TT Talk - Stripped down weight
tclubThe impending mandatory enforcement of verified gross mass (VGM) for all packed containers as a pre-condition to loading on board a ship is – at last – concentrating minds and energy towards implementation. The concern must be that too little time has been left to preclude trade problems in the immediate aftermath of 1 July 2016.
The deadline for enforcement of the revised SOLAS (International Convention for Safety of Life at Sea) regulation was set in November 2014, after some four years of careful deliberation by a broad range of stakeholders at IMO and amongst industry groupings, involving shippers, carriers, ports and terminals – and insurers. Much has been debated in recent months and we offer our own – newly revamped – dedicated webpage as a reasonable source of sound information on the subject.
While fully documented incidents arising from incorrect weight declaration mostly centre on the UK Maritime Accident Investigation Branch (MAIB) report into the beaching of ‘MSC Napoli’ in January 2007, almost every mariner will describe graphically the processes by which ship masters regularly have to adjust for ‘deadloads’ (the difference between draft data and manifest weights), often into thousands of tonnes.
“almost every mariner will describe graphically the processes by which ship masters regularly have to adjust for ‘deadloads’, often into thousands of tonnes”
The resultant revision to the existing requirement that the shipper provides accurate cargo information to the carrier in sufficient time to be used in the ship stowage planning process is remarkably slight and seemingly proportionate. There are two key clarifications in the new provisions:
- what constitutes gross mass for SOLAS purposes; and
- that declaration of gross mass has to be supported by a weighing process.
In TT Club’s view, this will deliver even more safety benefit on land than at sea.
Gross mass of packed containers
A casual observer of the containerised industry would hardly be surprised that what is important from a ship stowage perspective is the entirety of the presented cargo. When a packed container is delivered to the ship’s side, what is important is the full weight of the box, including everything that is packed inside it.
“When a packed container is delivered to the ship’s side, what is important is the full weight of the box, including everything that is packed inside it”
Malpractice – or at least the possibility of confusion – has reigned too long. The hangover from breakbulk habits of declaring the weight of the cargo alone has been exacerbated by the inevitable continuation of the requirement for precisely that mass for bill of lading and customs purposes. What is entirely logical in relation to contractual liability (where it is based on mass) and tariff filing necessarily neglects the fact that the ship is taking the ’strain’ for cargo, dunnage, securing and the box containing it all.
While many might have the right idea, the fact that almost as many do not means that carriers have been presented with data that cannot be confirmed (absent specific intervention) and inevitably have made assumptions. While MAIB pointed to 20% of the deck cargo being ±3 tonnes different to the declared mass, one shipper representative – seeking to argue how unfair the regulation was on the 60% that already comply – admitted that 40% may not be compliant. For a carrier – or any stakeholder or bystander through the supply chain – it is nigh impossible correctly to identify how a shipper is presenting the information.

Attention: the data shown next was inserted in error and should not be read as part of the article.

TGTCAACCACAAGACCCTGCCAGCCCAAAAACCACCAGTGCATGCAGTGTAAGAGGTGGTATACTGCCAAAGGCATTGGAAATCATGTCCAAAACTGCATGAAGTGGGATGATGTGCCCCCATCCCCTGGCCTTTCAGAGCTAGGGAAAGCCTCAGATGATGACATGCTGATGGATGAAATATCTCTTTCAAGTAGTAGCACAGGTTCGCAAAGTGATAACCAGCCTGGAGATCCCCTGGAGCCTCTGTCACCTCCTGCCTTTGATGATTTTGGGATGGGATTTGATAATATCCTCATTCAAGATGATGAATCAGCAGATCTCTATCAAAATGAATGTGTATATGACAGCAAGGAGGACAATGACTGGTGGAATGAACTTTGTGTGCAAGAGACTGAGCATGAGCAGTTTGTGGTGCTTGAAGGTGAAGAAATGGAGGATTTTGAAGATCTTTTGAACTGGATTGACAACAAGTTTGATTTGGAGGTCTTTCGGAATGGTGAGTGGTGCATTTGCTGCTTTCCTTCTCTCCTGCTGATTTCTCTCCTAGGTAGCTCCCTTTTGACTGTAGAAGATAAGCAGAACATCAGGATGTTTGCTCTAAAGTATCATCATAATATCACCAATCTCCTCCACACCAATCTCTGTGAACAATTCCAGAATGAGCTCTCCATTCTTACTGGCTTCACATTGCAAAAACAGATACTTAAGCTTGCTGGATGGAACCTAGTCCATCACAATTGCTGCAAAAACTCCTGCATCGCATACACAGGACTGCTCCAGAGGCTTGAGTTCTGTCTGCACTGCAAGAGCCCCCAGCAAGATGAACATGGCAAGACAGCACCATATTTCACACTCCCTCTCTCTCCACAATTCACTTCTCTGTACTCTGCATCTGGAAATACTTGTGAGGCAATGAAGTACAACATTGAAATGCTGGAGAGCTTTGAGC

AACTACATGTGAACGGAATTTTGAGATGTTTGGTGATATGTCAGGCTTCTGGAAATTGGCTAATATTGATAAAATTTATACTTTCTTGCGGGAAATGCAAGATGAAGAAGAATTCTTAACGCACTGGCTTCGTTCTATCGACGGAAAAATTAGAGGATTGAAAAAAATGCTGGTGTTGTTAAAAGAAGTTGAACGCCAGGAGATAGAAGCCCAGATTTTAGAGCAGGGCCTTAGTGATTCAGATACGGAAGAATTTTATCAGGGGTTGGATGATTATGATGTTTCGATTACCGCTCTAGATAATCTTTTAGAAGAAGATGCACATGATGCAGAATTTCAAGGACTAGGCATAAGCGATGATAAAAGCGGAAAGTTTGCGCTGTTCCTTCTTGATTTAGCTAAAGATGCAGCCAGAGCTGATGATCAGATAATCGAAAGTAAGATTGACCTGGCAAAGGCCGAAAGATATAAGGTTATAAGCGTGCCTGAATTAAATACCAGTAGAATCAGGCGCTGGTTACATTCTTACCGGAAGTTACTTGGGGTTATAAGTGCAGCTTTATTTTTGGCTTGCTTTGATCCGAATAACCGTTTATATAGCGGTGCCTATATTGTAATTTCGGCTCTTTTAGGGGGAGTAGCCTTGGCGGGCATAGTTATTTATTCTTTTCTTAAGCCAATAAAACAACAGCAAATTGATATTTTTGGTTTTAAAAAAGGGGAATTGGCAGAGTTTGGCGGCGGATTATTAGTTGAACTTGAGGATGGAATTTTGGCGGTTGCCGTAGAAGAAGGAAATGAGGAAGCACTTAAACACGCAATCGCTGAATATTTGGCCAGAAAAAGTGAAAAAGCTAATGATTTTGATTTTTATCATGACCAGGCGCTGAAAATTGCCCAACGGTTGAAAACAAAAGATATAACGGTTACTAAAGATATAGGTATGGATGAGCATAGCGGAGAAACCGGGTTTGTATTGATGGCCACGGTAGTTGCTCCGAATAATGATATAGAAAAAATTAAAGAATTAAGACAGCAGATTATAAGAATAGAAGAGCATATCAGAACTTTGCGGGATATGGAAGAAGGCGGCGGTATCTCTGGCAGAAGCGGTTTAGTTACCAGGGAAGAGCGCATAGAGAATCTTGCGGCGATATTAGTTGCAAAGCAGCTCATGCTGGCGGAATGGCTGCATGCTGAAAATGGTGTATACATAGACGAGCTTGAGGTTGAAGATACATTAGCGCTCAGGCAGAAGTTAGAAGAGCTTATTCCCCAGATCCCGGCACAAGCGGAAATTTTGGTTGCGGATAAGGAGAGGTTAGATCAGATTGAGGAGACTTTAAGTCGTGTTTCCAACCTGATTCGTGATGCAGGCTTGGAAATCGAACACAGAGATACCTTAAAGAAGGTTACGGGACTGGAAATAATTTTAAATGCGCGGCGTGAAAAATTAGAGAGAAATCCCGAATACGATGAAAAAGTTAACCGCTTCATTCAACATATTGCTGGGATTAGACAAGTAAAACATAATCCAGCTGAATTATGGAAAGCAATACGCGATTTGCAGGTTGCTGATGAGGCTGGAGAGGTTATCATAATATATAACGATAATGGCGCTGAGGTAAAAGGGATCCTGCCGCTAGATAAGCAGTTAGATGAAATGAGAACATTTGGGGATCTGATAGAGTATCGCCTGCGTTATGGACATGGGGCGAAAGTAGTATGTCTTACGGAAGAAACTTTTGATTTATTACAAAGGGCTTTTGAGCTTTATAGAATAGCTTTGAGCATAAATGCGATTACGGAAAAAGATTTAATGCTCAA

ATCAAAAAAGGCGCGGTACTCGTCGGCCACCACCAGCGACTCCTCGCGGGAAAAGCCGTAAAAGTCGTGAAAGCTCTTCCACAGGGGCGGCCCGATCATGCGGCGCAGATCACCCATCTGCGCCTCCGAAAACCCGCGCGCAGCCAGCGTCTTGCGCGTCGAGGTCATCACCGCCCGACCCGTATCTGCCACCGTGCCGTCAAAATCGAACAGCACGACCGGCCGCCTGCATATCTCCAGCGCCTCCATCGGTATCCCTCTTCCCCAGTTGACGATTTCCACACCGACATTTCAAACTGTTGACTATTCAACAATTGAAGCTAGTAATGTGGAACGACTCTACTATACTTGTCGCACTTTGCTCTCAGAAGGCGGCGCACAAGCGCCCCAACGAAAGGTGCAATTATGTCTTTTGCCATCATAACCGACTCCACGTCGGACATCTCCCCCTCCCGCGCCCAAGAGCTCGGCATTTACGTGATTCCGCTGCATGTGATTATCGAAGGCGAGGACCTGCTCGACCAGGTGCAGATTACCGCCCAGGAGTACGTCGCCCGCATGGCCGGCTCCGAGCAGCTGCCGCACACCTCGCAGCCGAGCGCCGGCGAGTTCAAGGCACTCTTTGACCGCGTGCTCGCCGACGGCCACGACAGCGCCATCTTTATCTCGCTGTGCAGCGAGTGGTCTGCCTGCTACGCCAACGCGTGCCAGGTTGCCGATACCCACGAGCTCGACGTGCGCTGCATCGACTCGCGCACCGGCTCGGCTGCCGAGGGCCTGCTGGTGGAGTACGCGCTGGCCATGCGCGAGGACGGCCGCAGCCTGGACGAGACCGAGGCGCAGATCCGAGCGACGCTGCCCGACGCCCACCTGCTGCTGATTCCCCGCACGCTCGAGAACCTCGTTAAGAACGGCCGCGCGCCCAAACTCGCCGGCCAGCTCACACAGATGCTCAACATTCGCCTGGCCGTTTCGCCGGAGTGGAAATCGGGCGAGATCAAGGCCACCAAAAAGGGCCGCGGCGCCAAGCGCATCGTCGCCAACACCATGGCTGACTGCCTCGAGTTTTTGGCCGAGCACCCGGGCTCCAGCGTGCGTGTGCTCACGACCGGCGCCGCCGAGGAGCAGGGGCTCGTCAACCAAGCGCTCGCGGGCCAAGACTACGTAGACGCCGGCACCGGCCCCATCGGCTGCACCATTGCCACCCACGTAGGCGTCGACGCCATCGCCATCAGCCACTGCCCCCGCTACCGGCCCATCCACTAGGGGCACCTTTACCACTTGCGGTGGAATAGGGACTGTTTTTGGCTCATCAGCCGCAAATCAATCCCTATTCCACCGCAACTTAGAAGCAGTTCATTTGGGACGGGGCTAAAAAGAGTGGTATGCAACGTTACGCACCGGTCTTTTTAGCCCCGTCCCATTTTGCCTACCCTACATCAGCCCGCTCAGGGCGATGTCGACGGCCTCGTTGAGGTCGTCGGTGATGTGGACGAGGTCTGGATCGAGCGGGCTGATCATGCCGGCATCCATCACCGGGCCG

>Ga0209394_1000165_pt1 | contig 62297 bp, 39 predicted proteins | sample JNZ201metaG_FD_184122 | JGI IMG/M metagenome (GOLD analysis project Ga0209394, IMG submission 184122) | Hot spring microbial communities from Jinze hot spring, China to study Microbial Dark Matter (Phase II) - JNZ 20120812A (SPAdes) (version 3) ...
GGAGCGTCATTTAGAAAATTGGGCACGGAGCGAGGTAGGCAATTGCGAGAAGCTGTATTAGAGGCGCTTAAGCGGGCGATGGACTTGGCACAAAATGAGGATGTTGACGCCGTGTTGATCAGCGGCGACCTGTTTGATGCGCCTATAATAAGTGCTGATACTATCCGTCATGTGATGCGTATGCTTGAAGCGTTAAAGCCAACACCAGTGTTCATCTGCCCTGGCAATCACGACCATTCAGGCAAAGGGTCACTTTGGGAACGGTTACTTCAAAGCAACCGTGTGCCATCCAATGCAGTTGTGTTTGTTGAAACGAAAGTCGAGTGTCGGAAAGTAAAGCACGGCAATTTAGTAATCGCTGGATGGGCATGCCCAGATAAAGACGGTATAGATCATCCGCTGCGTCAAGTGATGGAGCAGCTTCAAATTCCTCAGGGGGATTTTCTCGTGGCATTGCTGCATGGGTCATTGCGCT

So, we now have a clear definition for maritime carriage purposes, what ‘gross mass’ needs to be verified. It is the contents as presented, being the cargo, dunnage, securing and including the tare mass of the container. Two methods will be acceptable by which this VGM is obtained or calculated.
‘How heavy do I look in this?’
However a shipper chooses to obtain the VGM figure, it now clearly has to be supported by a weighing process. ‘Method 1’ – weighing the container once the packing process is complete – should be simple enough to understand. The alternative (‘Method 2’), specifically negotiated amongst the industry stakeholders during the prolonged working group meetings, allows for calculation of all the constituent parts of the load.
While calculation will commonly be required for either method, weighing using equipment ‘calibrated and certified’, in compliance with the national rules in the country the equipment is used is necessary. In many jurisdictions, the national rules will be based on the relevant guidance – known as ‘recommendations’ – promulgated by the International Organization for Legal Metrology. Much relevant debate has raged as to how these recommendations actually apply in logistics and containerised operations. However, where this concentrates overly on ‘margins of error’, TT Club would state that the point is being missed. SOLAS is seeking accuracy, so the effort should be focused on achieving as close as possible to zero deviation from the truth.
Granted, varying equipment currently available may not be able to achieve zero margins of error. However, planning to stretch the envelope of acceptably to breaking point is hardly acting in good faith. It becomes a measure of risk appetite – as with speed limits on roads – as to how far one will deviate from the truth. If the industry is committed to engender greater safety, those who are prepared to be lax will be penalised and squeezed out.
‘No VGM, no load’
The ocean carriers have been abundantly clear: ‘No VGM, no load’. Time is running short to achieve compliance.
We hope that you have found the above interesting. If you would like further information, or have any comments, please email us, or take this opportunity to forward to any colleagues who you may feel would be interested.
We look forward to hearing from you.
Risk Management Director, TT Club